‘In my book, this is a great thing’

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QUINCY — As the microphone was passed around the crowd of about 350 in the Oakley-Lindsay Center’s Kent Hall Thursday evening, a man wanted to ask Glenn Sanders a question.

Sanders, a retired Illinois Conservation Police district supervisor, is also a member of the Quincy Bay Area Restoration and Enhancement Association (QBAREA), the group spearheading the effort to restore Quincy Bay by dredging it to increase its depth and to build up some of its islands to above flood level to provide stable habitat for wildlife.

“Mr. Sanders, you know this river better than anyone,” the man said. “What do you think of this plan?”

Sanders listed the benefits of the plan and said if someone had told him this would have been possible 20 years ago, he would not have believed them.

“I would’ve told you you were drunk,” Sanders said of U.S. Army Corps of Engineers plan. “In my book, this is a great thing.”

The Quincy Bay Area Habitat Rehabilitation and Enhancement Project (HREP) is located in Pool 21 of the Upper Mississippi River and has a $41 million price tag to revitalize more than 900 acres. While more than $30 million has already been earmarked by the federal government, Thursday night’s open house signaled the finish line for the first phase of planning.

Officials will continue to take public input on the plan through March 9 as the planning phase draws to an end. Design of the plan will take another two years with construction scheduled to begin in 2026 and be completed by 2030.

The Corps describes the Quincy Bay Project as “an 8-square-mile backwater lake complex measuring approximately four miles long with a maximum width of two miles. The study area is composed of interconnected channels, small bays, bottomland forest, a small boat harbor, and a cut through channel. Quincy Bay is one of the largest natural bays in the Upper Mississippi River, providing habitat for a variety of native fish and wildlife species, including resident and migratory birds, multiple species of bats, waterfowl, and many native fish.”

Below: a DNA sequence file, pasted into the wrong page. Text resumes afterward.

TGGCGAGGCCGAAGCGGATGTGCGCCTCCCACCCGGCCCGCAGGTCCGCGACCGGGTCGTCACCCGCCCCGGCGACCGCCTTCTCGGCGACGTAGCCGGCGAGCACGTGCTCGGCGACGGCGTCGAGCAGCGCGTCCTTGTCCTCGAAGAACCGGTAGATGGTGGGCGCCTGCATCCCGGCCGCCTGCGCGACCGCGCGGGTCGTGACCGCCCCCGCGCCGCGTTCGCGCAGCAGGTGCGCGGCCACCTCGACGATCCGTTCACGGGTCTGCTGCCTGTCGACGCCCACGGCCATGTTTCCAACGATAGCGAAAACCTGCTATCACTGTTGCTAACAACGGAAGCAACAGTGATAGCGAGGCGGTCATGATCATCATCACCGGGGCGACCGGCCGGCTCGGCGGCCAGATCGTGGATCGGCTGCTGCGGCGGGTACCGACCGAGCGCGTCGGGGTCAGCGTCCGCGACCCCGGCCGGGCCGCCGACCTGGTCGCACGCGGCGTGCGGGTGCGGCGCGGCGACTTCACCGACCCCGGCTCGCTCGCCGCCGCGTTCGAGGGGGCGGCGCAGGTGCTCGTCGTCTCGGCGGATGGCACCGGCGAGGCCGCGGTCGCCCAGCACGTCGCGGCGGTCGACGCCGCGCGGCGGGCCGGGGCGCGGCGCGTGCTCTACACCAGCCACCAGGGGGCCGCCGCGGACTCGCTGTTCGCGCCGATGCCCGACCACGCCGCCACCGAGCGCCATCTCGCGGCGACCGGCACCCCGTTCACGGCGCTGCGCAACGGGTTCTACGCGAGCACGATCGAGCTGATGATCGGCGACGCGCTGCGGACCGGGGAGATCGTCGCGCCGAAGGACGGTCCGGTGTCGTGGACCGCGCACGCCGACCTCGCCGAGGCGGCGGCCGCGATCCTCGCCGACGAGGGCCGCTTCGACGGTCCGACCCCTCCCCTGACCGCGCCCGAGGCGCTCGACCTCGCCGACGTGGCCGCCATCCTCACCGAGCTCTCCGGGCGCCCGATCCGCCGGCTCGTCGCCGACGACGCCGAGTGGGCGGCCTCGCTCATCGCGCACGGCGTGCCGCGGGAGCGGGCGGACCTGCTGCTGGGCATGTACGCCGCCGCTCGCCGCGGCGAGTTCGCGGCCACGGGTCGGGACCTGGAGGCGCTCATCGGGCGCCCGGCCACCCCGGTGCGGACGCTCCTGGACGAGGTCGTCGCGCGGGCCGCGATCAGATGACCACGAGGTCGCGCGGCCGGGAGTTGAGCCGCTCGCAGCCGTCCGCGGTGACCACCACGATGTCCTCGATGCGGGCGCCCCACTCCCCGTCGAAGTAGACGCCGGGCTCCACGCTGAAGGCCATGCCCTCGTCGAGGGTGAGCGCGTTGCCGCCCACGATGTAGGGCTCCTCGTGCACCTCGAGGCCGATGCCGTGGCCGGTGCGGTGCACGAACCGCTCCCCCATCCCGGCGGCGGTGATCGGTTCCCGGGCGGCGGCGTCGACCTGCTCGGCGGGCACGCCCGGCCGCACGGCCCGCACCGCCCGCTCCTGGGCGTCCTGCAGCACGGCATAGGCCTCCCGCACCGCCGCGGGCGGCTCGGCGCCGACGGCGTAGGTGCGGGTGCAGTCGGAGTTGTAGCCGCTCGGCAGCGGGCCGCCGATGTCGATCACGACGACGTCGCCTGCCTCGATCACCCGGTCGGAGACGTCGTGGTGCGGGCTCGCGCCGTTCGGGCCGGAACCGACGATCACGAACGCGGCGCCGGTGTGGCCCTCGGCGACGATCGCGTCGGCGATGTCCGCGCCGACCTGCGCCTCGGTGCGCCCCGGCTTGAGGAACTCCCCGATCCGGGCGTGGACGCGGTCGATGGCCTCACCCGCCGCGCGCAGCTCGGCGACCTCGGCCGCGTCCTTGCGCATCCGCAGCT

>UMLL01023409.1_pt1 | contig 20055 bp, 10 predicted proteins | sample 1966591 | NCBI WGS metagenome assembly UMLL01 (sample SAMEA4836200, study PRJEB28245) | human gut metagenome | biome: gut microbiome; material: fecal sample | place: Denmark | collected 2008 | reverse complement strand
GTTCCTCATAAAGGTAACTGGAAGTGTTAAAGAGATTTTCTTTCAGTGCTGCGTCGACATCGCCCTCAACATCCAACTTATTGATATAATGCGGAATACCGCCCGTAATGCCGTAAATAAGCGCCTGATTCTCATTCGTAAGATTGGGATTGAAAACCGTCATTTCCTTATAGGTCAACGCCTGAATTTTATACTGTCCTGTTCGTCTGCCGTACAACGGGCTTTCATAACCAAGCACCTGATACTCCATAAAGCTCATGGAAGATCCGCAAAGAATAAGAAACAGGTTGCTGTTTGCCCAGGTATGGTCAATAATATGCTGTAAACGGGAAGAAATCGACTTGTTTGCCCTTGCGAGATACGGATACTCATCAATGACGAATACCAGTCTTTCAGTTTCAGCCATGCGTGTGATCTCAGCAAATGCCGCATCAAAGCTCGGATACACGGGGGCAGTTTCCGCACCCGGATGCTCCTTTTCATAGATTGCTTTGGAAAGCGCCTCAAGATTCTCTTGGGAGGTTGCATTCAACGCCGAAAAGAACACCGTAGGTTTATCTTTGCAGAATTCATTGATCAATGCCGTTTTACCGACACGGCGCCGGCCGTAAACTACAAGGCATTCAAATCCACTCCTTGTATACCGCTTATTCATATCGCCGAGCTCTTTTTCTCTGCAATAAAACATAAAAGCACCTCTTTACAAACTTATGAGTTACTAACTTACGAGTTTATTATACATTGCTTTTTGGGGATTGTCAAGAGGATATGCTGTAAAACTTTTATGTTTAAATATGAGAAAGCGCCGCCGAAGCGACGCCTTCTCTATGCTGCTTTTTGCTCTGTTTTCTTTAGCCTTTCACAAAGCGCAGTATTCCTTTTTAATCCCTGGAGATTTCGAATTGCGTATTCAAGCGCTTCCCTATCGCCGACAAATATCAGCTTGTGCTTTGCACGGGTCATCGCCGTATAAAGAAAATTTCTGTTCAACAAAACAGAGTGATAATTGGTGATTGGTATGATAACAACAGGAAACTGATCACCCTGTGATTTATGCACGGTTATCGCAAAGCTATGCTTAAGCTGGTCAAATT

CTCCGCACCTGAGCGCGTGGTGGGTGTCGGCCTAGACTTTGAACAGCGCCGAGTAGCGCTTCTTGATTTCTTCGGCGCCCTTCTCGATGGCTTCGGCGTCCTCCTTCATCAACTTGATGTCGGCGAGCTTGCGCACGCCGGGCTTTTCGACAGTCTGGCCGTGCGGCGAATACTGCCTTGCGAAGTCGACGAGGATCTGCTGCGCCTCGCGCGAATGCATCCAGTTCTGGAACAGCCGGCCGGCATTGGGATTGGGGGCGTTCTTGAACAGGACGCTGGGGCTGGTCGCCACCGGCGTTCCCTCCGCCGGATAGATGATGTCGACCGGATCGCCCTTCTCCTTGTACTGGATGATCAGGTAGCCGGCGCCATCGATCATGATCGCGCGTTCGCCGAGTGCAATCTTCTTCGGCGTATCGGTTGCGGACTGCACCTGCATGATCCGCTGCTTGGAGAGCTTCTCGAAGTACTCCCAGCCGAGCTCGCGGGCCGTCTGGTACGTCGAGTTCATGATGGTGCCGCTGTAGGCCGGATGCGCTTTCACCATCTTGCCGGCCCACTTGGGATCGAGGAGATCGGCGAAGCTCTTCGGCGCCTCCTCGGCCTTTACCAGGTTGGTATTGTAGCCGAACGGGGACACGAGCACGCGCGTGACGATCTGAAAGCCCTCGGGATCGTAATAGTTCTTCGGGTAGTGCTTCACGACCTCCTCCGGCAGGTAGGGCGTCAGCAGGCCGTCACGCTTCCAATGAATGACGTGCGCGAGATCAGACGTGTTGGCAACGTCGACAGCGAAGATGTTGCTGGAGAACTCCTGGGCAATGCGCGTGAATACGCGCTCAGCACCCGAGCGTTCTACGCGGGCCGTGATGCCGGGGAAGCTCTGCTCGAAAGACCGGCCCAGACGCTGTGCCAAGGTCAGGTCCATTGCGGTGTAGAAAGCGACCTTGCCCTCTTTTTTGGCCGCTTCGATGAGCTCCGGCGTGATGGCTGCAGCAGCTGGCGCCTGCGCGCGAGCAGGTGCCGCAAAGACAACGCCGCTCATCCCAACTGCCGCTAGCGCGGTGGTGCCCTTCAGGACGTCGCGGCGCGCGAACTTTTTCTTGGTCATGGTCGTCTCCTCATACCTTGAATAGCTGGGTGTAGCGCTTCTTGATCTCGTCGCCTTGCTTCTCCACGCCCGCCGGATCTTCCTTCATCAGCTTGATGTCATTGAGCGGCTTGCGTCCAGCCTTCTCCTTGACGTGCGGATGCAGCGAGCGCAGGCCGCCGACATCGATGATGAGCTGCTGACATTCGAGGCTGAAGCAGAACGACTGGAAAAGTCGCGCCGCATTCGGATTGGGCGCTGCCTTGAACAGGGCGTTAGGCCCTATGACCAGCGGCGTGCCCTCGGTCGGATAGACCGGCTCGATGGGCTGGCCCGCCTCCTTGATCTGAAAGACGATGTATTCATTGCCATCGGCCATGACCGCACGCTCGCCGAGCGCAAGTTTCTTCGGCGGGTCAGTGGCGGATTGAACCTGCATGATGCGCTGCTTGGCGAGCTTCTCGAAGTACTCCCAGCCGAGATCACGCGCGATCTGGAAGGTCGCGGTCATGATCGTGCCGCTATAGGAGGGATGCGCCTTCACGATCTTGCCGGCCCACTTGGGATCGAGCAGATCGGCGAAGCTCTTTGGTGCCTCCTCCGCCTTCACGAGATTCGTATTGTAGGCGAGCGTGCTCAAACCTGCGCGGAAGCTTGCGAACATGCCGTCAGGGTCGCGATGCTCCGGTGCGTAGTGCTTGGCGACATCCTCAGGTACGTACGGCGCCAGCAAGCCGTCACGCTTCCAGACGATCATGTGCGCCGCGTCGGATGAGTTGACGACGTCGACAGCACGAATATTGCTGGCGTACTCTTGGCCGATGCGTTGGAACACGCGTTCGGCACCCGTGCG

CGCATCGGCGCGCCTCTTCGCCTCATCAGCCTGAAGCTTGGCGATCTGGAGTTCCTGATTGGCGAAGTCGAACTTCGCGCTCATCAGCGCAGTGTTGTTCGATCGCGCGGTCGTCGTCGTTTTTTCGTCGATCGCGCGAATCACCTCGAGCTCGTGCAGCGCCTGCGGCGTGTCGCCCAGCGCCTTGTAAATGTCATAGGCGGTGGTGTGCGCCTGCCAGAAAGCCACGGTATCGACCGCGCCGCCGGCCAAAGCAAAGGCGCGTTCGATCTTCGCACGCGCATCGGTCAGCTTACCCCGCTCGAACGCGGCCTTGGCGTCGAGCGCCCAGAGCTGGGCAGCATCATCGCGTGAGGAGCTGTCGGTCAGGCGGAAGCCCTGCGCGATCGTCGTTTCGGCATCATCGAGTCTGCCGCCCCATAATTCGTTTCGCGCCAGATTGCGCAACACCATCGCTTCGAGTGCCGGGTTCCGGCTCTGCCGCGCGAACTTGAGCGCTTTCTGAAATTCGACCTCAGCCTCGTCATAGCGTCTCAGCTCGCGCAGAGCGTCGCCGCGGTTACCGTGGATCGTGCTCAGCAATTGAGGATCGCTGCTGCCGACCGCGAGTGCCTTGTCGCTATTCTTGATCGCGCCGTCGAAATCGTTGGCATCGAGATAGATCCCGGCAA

Advocates say the project means more wildlife and visitors to the area, boosting economic development efforts.

Marshall Plumley, Quincy Bay project manager for the Corps of Engineers, said the funding mechanism is close to complete.

“The UMR (Upper Mississippi Restoration) program is funded annually by Congress … this project is one of 23 other projects and up and down the river that are in planning, design and construction,” Plumley said. “So we submit budget requests for all of that work. In addition, we have a long term resource monitoring element of the program that is funded through that annual appropriation as well. So there is not funds all the funds necessary to build this $41 million project right now. As we go through each stage of the process, we request the funds that we need. So for this to get to design and construction, there’s going to be need, there will need to be action from Congress to appropriate those funds for the program.”

U.S. Senator Dick Durbin (D-Illinois) has visited the bay several times and has voiced his support for the project.

Rome Frericks, Quincy Park District executive director and member the QBEARA board, was pleased with the packed house and Plumley said the group’s efforts have been important to get the project this far.

“The agency (QBEARA) has been critical in helping organize public interest and support in the project,” Plumley said. “The project moving into the planning stage and getting on the radar of the larger five state partnership. These teams aren’t just Corps of Engineers. It’s really a team of folks from the Corps, the Department of Natural Resources, the Fish and Wildlife Service and the local interests. So they’ve had a seat at the table through the whole process. And that brings us perspective that’s absolutely vital to the success of the project.”

One important issue for years has been the sedimentation from a cut-through that fills Quincy Bay . Plumley said this should mitigate it and give the bay new life.

“It doesn’t close it (the cut-through) he said. “It modifies how the water moves through that area to deflect a good bit of that sediment away from the project area. It is going to remain open in a way that there’s access into that area, particularly for species that use that deeper water in the channel itself.

“So no, we won’t be closing the channel, but we will be modifying it to address those sedimentation issues.”

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